(G)UI for R and in R

Lyndon Drake lyndon@stat.auckland.ac.nz
Wed, 17 Nov 1999 10:39:19 +1300

On Mon, Nov 15, 1999 at 04:05:22PM -0600, Douglas Bates wrote:
> First, let me say that I come from the command-line-oriented world and
> most of the time I find that graphical user interfaces just get in the
> way.  Like many people who use implementations of the S language
> (i.e. S-PLUS 3.x, S-PLUS 5.x, and R) on Unix/Linux systems, my
> preferred environment for running and editing S code is emacs with the
> ESS package.
> My responses on a GUI for writing scripts are from this perspective
> but I do recognize that many people find a GUI much more comfortable
> than trying to remember lots of archane function names and, in the
> case of emacs, keystrokes.

People who are interested in the GUI side of things might want to look at
http://stat.auckland.ac.nz/~lyndon/xmldef.html, which I did a couple of
months ago.  This is aimed at helping people construct function calls.  I
would also like to come up with an interface for something like wizards,
which would take beginners through the process of something like reading
in a dataset, and performing some analysis on it.  However, I am *not* a
stats person, so I would need some help with this.

The general idea is that if we specify GUI interfaces using an XML file
format, then implementing the interface on a particular platform is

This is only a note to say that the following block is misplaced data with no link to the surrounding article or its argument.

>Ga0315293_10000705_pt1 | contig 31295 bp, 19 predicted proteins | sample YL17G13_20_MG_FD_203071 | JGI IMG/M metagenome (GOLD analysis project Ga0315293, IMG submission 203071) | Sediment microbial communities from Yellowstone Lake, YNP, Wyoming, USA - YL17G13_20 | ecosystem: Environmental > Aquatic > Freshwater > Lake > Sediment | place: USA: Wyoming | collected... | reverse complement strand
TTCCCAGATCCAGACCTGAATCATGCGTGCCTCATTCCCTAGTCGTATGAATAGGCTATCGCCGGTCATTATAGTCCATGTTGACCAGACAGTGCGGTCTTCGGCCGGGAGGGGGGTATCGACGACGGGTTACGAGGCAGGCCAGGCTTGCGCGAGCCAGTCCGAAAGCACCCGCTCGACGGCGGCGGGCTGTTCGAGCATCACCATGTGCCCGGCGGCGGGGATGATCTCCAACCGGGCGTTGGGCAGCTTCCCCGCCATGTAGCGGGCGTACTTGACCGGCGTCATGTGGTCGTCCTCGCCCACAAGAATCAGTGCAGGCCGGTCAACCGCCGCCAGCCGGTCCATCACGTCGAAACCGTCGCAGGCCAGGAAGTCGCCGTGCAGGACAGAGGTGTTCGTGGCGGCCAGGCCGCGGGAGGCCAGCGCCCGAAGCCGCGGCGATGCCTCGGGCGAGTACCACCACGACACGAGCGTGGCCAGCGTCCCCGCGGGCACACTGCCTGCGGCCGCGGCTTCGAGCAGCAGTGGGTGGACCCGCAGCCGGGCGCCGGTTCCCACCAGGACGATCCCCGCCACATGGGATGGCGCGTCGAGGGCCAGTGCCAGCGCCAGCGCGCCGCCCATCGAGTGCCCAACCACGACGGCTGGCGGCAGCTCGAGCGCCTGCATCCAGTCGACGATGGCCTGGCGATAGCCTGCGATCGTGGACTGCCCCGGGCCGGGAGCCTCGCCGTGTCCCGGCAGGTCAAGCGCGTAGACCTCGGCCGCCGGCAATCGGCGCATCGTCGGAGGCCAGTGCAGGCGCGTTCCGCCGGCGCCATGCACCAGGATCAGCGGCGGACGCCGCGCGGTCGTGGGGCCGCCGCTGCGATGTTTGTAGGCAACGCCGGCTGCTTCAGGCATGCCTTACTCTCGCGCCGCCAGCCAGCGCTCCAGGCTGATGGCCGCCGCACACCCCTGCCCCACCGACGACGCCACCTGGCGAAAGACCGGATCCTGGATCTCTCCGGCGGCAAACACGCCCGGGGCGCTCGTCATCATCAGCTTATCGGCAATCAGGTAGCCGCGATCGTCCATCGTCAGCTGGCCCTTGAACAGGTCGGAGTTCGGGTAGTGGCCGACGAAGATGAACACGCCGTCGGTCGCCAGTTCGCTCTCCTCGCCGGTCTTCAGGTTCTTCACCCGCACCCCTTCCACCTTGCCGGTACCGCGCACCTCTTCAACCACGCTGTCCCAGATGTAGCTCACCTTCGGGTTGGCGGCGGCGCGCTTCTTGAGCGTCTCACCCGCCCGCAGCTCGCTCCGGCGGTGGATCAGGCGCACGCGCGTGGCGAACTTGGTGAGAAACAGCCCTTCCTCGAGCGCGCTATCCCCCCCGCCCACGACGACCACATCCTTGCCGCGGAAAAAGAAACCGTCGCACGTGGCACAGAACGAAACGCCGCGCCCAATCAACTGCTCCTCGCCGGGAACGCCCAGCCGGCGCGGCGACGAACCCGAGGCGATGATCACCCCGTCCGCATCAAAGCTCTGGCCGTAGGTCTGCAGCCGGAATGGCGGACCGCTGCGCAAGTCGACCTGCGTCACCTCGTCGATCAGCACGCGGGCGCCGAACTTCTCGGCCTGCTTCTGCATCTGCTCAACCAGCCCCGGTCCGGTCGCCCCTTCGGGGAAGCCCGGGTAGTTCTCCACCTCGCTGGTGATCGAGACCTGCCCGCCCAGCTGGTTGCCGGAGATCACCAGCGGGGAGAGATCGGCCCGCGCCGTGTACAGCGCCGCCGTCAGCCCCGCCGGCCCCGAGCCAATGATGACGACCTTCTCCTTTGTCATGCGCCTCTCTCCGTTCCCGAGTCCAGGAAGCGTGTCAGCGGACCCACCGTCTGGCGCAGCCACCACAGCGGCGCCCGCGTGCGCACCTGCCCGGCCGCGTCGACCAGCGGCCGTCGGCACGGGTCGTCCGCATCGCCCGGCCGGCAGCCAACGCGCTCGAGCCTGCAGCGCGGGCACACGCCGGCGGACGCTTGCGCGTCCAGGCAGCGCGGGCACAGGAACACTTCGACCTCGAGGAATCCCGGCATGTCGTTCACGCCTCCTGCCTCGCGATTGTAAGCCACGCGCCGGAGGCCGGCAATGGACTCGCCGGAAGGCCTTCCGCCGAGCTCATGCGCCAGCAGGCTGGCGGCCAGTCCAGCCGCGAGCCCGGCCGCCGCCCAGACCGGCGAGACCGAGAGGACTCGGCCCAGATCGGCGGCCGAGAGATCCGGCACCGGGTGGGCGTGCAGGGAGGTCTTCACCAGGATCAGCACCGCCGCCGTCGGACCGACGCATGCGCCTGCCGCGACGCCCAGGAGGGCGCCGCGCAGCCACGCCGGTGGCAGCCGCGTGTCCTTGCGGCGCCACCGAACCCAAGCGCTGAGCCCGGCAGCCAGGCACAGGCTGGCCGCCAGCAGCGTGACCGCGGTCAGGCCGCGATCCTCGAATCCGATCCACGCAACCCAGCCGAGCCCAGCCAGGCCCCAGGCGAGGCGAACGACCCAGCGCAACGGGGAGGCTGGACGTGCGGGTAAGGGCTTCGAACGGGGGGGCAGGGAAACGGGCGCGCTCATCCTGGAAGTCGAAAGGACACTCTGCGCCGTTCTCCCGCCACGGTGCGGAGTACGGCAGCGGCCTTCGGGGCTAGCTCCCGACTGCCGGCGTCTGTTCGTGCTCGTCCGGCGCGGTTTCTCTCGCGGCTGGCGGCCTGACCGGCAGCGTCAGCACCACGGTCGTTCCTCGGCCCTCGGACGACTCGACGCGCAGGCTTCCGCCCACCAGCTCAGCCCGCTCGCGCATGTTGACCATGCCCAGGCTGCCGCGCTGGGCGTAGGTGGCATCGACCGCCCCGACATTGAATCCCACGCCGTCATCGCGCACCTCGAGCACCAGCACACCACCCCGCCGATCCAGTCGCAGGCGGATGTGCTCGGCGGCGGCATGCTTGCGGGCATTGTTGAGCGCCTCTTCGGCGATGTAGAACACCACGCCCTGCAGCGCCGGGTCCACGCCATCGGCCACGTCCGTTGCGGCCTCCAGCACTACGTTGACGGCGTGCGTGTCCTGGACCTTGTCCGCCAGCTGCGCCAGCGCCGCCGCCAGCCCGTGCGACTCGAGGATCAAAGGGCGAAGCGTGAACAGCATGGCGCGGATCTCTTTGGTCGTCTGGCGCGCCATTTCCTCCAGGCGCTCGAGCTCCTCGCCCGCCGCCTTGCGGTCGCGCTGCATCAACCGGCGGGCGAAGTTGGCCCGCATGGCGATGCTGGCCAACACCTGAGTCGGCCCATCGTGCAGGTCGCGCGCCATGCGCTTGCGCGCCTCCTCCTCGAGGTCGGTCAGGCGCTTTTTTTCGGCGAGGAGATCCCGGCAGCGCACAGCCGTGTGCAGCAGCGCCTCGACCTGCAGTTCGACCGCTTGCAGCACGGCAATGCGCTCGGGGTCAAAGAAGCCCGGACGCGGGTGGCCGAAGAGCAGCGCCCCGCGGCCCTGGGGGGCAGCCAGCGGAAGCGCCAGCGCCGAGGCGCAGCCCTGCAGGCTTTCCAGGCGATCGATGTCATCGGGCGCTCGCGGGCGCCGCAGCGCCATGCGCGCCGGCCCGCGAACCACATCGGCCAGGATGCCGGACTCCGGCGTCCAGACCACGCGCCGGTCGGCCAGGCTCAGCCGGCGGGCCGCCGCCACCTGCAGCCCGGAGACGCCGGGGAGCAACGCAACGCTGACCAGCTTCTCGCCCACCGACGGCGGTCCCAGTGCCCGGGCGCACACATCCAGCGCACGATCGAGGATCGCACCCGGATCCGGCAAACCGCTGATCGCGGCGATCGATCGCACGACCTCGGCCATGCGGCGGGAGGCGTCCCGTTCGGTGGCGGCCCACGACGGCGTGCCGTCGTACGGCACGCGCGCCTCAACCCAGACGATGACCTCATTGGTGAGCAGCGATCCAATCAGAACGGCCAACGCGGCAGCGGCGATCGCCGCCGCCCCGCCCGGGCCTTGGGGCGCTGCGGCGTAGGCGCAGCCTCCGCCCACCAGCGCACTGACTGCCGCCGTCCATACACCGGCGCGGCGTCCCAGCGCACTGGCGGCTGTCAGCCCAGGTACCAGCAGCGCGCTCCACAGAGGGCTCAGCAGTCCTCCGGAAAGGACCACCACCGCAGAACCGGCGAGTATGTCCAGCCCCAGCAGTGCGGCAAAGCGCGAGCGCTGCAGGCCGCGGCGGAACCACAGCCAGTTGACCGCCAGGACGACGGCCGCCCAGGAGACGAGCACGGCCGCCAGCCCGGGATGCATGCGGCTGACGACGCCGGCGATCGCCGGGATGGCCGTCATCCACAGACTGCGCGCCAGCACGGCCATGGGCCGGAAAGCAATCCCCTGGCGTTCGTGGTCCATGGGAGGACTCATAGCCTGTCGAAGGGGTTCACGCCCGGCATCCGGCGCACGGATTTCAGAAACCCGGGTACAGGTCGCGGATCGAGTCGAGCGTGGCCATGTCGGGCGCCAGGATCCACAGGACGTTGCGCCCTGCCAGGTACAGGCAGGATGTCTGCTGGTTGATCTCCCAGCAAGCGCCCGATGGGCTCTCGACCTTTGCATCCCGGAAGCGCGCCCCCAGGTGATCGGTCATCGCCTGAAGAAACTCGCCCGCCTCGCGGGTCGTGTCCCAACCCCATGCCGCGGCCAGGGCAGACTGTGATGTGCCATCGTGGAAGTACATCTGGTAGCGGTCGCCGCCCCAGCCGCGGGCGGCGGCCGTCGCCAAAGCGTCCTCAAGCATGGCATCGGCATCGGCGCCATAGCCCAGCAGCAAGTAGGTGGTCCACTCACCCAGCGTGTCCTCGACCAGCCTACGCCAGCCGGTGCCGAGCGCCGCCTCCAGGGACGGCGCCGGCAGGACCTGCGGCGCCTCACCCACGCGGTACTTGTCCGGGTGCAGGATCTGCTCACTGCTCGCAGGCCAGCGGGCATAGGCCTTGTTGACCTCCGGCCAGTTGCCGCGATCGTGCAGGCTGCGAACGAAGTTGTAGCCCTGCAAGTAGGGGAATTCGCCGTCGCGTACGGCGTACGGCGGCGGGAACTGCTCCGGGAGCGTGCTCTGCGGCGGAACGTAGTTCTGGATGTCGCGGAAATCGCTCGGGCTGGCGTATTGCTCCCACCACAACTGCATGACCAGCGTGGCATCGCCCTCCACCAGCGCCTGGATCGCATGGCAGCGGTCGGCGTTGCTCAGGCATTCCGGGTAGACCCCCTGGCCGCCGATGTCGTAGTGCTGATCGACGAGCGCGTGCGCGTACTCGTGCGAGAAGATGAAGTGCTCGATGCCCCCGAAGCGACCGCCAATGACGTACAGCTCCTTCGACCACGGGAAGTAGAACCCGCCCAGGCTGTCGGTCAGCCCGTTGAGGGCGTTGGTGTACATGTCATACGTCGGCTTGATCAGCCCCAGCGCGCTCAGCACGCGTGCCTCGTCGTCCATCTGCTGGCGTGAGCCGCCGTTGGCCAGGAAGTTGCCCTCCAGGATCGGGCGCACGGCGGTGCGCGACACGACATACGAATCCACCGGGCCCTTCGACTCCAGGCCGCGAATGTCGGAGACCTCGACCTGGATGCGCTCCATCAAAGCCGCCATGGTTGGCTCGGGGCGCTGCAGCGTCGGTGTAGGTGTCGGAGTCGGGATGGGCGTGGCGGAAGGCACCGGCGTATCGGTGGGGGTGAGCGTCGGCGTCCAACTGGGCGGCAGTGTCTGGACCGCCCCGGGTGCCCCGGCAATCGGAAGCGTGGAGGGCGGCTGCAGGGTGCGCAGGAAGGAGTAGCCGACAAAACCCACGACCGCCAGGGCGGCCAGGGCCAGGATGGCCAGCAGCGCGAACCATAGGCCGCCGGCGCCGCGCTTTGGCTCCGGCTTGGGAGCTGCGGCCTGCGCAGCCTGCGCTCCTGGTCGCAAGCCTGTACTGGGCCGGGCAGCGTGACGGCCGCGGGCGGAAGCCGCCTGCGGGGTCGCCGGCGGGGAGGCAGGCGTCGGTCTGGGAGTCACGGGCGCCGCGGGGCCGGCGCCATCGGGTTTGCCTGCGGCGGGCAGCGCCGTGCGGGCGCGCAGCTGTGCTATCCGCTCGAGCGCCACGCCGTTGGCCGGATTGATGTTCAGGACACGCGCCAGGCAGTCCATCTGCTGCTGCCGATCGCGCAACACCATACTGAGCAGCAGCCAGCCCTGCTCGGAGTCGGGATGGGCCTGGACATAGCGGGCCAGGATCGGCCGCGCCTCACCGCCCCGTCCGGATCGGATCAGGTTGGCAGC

fairly simple.

> Thomas Vogels <tov@infiniti.ece.cmu.edu> writes:
> > 2) for help with writing R scripts
> >    Does R help me with a graphical introspection tool?  I guess this
> > is what the object explorer is meant for.  Can I bring up a list of
> > objects and kinda click my way to the attributes of the object?  its
> > data?  (Not unusual scenario: And why does apply not work this time?
> > Oh, wrong dimensions, I forgot the "drop=F" option...)  Can I click on
> > a function and send it to an editor?  Find out where it came from?
> (BTW, I think you mean "graphical inspection tool".)  Although not a
> substitute for graphical inspection, I find Martin Maechler's "str"
> function to be invaluable when I am trying to remember the structure
> of various objects, including (and perhaps especially) those for which
> I designed the structure.
> As far as editing a function definition, there are excellent
> facilities within ESS for that.  Object name completion within ESS is
> by itself worth the price of learning to use the mode.

Editing is one of my main todo items.  What features of ESS are really
important to people (object name completion is already something I want
to do)?

Lyndon Drake                       | Desktop:      http://www.gnome.org
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